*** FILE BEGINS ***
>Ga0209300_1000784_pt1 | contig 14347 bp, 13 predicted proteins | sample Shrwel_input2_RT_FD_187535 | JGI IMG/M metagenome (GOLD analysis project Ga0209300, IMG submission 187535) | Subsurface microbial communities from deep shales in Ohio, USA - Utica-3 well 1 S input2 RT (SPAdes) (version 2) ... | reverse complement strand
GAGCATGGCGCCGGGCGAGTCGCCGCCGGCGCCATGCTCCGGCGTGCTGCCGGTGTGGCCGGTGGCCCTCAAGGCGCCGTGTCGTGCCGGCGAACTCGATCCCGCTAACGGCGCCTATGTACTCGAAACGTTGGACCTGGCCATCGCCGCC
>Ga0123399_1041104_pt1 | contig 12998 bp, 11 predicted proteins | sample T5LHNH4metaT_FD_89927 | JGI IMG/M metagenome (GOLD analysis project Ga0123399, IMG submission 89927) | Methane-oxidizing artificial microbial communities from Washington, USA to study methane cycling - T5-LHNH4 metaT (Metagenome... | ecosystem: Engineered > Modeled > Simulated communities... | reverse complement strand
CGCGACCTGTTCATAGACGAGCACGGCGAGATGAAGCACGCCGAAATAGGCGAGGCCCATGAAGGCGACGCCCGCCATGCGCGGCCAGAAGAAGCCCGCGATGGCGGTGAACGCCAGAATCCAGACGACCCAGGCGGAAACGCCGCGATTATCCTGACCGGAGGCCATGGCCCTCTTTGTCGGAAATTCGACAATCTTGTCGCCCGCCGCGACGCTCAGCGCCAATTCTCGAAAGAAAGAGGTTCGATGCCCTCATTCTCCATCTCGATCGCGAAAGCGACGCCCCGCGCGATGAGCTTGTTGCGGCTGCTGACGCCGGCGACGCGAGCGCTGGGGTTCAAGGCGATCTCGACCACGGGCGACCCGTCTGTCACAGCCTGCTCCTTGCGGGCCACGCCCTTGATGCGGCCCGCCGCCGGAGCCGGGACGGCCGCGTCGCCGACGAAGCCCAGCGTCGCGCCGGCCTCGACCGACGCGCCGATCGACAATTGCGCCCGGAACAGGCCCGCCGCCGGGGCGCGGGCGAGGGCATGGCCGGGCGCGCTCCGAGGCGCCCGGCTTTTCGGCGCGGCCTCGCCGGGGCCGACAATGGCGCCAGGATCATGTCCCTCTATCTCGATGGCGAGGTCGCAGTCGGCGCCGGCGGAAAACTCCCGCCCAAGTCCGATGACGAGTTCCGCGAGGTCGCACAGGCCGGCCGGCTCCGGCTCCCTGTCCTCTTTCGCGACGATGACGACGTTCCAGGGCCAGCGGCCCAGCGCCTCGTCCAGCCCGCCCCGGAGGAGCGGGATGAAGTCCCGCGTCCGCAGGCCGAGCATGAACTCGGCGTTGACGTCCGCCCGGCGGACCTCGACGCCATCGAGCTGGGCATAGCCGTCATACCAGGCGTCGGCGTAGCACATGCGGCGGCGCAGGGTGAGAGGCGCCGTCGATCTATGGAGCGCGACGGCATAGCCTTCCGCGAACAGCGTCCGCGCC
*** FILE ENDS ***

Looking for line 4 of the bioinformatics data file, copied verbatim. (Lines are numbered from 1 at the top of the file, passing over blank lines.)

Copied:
CGCGACCTGTTCATAGACGAGCACGGCGAGATGAAGCACGCCGAAATAGGCGAGGCCCATGAAGGCGACGCCCGCCATGCGCGGCCAGAAGAAGCCCGCGATGGCGGTGAACGCCAGAATCCAGACGACCCAGGCGGAAACGCCGCGATTATCCTGACCGGAGGCCATGGCCCTCTTTGTCGGAAATTCGACAATCTTGTCGCCCGCCGCGACGCTCAGCGCCAATTCTCGAAAGAAAGAGGTTCGATGCCCTCATTCTCCATCTCGATCGCGAAAGCGACGCCCCGCGCGATGAGCTTGTTGCGGCTGCTGACGCCGGCGACGCGAGCGCTGGGGTTCAAGGCGATCTCGACCACGGGCGACCCGTCTGTCACAGCCTGCTCCTTGCGGGCCACGCCCTTGATGCGGCCCGCCGCCGGAGCCGGGACGGCCGCGTCGCCGACGAAGCCCAGCGTCGCGCCGGCCTCGACCGACGCGCCGATCGACAATTGCGCCCGGAACAGGCCCGCCGCCGGGGCGCGGGCGAGGGCATGGCCGGGCGCGCTCCGAGGCGCCCGGCTTTTCGGCGCGGCCTCGCCGGGGCCGACAATGGCGCCAGGATCATGTCCCTCTATCTCGATGGCGAGGTCGCAGTCGGCGCCGGCGGAAAACTCCCGCCCAAGTCCGATGACGAGTTCCGCGAGGTCGCACAGGCCGGCCGGCTCCGGCTCCCTGTCCTCTTTCGCGACGATGACGACGTTCCAGGGCCAGCGGCCCAGCGCCTCGTCCAGCCCGCCCCGGAGGAGCGGGATGAAGTCCCGCGTCCGCAGGCCGAGCATGAACTCGGCGTTGACGTCCGCCCGGCGGACCTCGACGCCATCGAGCTGGGCATAGCCGTCATACCAGGCGTCGGCGTAGCACATGCGGCGGCGCAGGGTGAGAGGCGCCGTCGATCTATGGAGCGCGACGGCATAGCCTTCCGCGAACAGCGTCCGCGCC